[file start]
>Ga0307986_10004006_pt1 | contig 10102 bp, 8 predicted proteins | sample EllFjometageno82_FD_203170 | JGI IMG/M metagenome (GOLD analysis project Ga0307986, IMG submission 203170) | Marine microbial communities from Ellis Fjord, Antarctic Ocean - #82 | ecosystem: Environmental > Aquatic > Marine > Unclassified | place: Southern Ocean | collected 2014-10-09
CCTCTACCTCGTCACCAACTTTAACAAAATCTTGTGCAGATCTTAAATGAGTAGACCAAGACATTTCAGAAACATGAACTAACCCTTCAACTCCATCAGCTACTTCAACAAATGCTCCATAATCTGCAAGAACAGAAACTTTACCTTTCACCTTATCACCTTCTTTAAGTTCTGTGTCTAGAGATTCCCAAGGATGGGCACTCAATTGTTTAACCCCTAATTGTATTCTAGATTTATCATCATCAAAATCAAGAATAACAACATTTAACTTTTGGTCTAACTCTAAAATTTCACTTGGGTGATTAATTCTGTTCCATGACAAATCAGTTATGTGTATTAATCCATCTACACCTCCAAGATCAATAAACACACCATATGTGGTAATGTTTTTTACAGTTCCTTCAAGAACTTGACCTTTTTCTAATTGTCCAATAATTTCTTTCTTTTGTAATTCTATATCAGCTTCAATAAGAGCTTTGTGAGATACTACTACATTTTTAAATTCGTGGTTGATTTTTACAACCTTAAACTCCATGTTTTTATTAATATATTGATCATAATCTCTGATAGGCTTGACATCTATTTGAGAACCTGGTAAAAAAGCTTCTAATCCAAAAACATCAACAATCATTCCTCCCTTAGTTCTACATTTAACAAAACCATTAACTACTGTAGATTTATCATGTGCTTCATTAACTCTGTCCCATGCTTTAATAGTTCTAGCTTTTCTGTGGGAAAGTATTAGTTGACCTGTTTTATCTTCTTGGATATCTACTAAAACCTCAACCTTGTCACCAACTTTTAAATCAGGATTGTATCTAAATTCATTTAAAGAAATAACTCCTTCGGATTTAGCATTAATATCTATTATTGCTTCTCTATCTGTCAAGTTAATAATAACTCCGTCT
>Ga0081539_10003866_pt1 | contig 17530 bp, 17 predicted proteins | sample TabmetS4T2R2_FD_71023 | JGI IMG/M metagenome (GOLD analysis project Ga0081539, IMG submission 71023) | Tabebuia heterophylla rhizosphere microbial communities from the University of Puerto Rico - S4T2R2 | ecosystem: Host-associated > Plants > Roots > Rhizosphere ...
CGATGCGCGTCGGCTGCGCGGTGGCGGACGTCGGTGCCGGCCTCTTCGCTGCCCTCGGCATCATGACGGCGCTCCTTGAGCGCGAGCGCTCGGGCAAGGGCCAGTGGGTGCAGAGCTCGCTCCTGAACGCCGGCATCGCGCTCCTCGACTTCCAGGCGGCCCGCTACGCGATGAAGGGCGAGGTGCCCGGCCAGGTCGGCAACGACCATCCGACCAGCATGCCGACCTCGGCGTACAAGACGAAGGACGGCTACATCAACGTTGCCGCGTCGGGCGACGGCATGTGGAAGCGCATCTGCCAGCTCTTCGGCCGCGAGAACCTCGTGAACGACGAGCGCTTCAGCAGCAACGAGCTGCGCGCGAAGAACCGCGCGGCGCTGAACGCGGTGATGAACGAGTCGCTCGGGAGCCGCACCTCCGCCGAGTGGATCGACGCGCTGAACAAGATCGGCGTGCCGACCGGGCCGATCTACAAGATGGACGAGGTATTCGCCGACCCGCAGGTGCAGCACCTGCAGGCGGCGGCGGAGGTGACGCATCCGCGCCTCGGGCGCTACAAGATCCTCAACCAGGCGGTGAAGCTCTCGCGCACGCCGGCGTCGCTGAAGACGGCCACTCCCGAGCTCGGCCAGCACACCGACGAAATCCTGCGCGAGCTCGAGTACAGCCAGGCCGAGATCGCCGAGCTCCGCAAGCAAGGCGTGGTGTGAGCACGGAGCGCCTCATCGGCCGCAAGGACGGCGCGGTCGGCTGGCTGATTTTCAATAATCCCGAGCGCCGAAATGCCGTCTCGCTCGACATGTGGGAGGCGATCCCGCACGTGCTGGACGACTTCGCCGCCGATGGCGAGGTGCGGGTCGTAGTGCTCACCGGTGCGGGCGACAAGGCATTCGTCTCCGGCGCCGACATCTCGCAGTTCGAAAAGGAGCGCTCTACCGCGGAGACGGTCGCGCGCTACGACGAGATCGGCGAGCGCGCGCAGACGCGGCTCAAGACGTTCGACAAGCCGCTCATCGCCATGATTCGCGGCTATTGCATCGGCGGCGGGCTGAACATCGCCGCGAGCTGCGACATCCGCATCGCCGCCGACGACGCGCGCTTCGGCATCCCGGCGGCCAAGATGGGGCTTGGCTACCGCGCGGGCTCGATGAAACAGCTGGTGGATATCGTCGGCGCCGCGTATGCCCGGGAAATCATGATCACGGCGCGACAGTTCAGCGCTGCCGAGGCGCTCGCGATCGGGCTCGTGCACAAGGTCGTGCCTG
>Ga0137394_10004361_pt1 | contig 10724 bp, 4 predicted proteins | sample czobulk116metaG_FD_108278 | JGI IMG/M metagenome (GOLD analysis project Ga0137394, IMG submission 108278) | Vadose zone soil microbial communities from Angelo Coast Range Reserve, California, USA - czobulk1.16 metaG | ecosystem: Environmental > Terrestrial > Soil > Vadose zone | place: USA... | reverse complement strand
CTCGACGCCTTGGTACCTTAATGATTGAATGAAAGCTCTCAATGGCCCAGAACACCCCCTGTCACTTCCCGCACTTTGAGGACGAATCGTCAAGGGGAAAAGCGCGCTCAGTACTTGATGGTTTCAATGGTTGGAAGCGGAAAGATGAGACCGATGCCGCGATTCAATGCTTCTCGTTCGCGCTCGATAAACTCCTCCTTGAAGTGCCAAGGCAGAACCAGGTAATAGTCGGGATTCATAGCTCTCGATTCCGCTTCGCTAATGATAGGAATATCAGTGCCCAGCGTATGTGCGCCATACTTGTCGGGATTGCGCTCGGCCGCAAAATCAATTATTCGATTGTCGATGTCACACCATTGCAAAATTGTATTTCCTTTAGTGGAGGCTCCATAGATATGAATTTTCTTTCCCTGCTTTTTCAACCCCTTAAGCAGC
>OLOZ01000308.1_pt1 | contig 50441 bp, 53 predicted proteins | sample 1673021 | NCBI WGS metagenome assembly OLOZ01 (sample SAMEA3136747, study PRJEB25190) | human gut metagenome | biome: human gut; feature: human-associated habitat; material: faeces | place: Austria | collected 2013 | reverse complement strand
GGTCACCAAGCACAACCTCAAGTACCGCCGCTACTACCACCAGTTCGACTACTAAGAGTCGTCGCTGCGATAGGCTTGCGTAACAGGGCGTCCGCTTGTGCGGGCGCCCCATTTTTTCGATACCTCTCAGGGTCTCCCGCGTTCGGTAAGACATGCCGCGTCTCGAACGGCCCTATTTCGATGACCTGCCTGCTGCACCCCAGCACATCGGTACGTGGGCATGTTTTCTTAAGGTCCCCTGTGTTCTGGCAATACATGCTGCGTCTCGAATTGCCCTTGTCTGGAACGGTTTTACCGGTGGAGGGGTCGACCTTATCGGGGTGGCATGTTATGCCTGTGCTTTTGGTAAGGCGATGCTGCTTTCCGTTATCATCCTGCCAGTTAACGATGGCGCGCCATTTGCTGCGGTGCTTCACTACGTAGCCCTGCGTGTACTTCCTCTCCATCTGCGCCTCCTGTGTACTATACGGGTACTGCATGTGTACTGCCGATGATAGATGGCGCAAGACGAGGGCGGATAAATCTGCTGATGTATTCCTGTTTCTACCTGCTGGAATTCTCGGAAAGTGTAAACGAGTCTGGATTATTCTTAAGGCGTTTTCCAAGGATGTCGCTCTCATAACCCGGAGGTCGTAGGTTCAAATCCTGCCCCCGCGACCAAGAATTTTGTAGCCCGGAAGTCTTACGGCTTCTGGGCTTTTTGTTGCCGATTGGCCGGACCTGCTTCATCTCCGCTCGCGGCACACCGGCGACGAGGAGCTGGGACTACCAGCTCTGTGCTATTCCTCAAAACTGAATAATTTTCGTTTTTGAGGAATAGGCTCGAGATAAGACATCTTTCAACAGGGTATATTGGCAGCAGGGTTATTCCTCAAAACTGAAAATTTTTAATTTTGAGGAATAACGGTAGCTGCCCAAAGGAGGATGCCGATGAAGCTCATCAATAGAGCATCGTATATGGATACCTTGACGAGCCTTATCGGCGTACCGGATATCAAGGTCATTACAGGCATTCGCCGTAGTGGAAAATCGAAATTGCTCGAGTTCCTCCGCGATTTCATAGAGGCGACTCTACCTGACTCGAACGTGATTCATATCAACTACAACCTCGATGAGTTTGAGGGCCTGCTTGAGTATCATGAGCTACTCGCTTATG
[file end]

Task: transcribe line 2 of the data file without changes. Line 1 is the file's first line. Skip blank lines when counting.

CCTCTACCTCGTCACCAACTTTAACAAAATCTTGTGCAGATCTTAAATGAGTAGACCAAGACATTTCAGAAACATGAACTAACCCTTCAACTCCATCAGCTACTTCAACAAATGCTCCATAATCTGCAAGAACAGAAACTTTACCTTTCACCTTATCACCTTCTTTAAGTTCTGTGTCTAGAGATTCCCAAGGATGGGCACTCAATTGTTTAACCCCTAATTGTATTCTAGATTTATCATCATCAAAATCAAGAATAACAACATTTAACTTTTGGTCTAACTCTAAAATTTCACTTGGGTGATTAATTCTGTTCCATGACAAATCAGTTATGTGTATTAATCCATCTACACCTCCAAGATCAATAAACACACCATATGTGGTAATGTTTTTTACAGTTCCTTCAAGAACTTGACCTTTTTCTAATTGTCCAATAATTTCTTTCTTTTGTAATTCTATATCAGCTTCAATAAGAGCTTTGTGAGATACTACTACATTTTTAAATTCGTGGTTGATTTTTACAACCTTAAACTCCATGTTTTTATTAATATATTGATCATAATCTCTGATAGGCTTGACATCTATTTGAGAACCTGGTAAAAAAGCTTCTAATCCAAAAACATCAACAATCATTCCTCCCTTAGTTCTACATTTAACAAAACCATTAACTACTGTAGATTTATCATGTGCTTCATTAACTCTGTCCCATGCTTTAATAGTTCTAGCTTTTCTGTGGGAAAGTATTAGTTGACCTGTTTTATCTTCTTGGATATCTACTAAAACCTCAACCTTGTCACCAACTTTTAAATCAGGATTGTATCTAAATTCATTTAAAGAAATAACTCCTTCGGATTTAGCATTAATATCTATTATTGCTTCTCTATCTGTCAAGTTAATAATAACTCCGTCT